There have been news reports about Russian Finance Ministry proposing new laws against the use of bitcoin and other virtual currencies in the country. A draft submitted by Russia’s Finance Ministry last year called for a prison sentence of up to 4 years and penalties for those who exchange bitcoin to ruble. Now, the latest reports from media sources inside the country states that the Interior Ministry has made changes to the Criminal Code to include punishment for those who ‘issue’ bitcoin.

The new modifications to the country’s criminal code makes ‘issuing’ bitcoin a criminal offence which carries a prison term of up to 2 years along with a monetary penalty of 500,000 rubles. The term ‘issue of digital currency’ is vague and it is not sure whether this law is applicable to Bitcoin miners or exchange that sell bitcoin. It is also not clear whether the modifications to criminal code is a result of last year’s finance ministry’s draft or independent of it.

The proposal made by Russian Finance Ministry last year held only those who exchanged bitcoin to ruble liable. It did not clarify whether possession of bitcoin is also deemed illegal or not. At that time, it was widely interpreted that bitcoin by itself is not illegal in the country until the point where it is exchanged to national legal tender.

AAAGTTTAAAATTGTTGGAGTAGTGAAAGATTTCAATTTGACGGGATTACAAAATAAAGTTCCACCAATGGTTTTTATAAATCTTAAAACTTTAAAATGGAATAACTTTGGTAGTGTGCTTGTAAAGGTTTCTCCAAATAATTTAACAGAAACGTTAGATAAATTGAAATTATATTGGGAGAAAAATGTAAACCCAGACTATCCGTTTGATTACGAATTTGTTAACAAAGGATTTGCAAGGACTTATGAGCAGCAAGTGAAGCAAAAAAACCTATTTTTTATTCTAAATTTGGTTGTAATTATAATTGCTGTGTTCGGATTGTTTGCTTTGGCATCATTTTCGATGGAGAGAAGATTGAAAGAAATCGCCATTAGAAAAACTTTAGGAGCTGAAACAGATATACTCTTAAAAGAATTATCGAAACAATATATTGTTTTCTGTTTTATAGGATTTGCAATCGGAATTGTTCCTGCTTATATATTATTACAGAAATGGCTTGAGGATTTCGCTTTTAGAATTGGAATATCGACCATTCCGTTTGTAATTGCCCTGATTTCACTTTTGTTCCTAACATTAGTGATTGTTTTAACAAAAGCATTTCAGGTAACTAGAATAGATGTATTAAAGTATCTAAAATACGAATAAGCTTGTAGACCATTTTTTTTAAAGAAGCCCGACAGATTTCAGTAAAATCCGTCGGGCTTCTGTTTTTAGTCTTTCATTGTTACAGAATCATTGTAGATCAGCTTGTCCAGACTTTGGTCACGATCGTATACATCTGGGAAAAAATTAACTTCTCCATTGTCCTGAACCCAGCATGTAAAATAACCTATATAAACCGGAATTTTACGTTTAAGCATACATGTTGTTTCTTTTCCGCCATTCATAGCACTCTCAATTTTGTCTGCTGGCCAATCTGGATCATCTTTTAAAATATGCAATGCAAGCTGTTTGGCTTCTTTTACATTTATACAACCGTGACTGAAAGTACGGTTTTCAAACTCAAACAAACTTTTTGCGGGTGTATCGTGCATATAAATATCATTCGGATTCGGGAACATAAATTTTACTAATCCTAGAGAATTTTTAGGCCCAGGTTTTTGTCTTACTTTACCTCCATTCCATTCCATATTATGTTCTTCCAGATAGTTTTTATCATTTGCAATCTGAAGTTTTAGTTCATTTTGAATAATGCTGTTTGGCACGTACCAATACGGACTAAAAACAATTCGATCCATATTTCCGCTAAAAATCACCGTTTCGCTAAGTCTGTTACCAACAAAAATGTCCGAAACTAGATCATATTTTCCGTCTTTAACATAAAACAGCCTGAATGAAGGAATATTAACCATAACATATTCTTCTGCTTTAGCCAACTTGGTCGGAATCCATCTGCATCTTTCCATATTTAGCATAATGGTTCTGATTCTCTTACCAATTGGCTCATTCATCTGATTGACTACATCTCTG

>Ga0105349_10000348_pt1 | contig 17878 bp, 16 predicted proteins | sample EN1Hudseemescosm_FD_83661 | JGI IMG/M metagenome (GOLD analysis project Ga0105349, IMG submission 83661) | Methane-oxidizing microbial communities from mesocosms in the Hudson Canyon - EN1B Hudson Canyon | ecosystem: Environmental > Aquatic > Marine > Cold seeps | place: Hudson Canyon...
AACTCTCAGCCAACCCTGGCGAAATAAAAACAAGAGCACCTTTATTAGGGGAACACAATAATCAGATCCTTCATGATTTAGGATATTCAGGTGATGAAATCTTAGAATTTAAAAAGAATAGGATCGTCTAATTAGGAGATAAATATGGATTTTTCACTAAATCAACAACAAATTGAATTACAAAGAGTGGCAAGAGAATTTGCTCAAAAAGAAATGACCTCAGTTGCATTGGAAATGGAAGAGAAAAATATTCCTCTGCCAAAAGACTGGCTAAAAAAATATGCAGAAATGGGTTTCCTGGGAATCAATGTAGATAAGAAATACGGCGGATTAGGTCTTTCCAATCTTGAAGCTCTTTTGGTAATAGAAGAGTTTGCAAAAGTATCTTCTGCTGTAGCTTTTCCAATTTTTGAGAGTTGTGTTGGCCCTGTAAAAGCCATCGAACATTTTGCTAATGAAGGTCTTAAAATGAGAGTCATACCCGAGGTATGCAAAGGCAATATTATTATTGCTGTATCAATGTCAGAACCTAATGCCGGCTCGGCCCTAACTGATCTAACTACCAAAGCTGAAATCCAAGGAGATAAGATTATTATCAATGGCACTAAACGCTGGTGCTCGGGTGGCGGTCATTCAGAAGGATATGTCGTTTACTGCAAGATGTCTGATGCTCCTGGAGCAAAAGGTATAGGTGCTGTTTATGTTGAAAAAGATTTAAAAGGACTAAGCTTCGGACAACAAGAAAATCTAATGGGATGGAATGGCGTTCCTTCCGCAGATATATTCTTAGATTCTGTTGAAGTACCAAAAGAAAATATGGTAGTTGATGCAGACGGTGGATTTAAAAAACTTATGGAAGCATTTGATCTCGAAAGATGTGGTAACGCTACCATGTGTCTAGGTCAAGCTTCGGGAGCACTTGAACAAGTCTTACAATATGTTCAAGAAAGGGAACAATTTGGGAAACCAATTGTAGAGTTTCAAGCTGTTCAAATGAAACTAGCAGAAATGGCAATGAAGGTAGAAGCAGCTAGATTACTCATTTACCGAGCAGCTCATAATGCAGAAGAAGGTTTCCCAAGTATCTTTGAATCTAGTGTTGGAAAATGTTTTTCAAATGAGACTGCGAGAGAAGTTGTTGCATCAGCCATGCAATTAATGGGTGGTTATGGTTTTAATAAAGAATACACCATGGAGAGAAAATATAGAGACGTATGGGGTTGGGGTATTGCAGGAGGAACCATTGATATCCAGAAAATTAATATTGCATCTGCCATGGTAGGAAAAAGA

The recent amendment to criminal code was first reported by Russia’s leading newspaper – Rossiyskaya Gazeta. According to the newspaper, digital currency in Russia already make up for close to 1 percent of the country’s GDP. Russian government fear that if the alternate economy created by bitcoin and other virtual currencies reach 10 percent of the GDP the whole country’s economy will collapse.

The newspaper also refers to recent developments in the European Union, especially about the attempts currently underway to either ban or impose regulations on bitcoin and bitcoin based companies.

All these things makes one wonder whether bitcoin is deliberately singled out to ensure that it doesn’t threaten the interests of existing banks and financial institutions with deep pockets.

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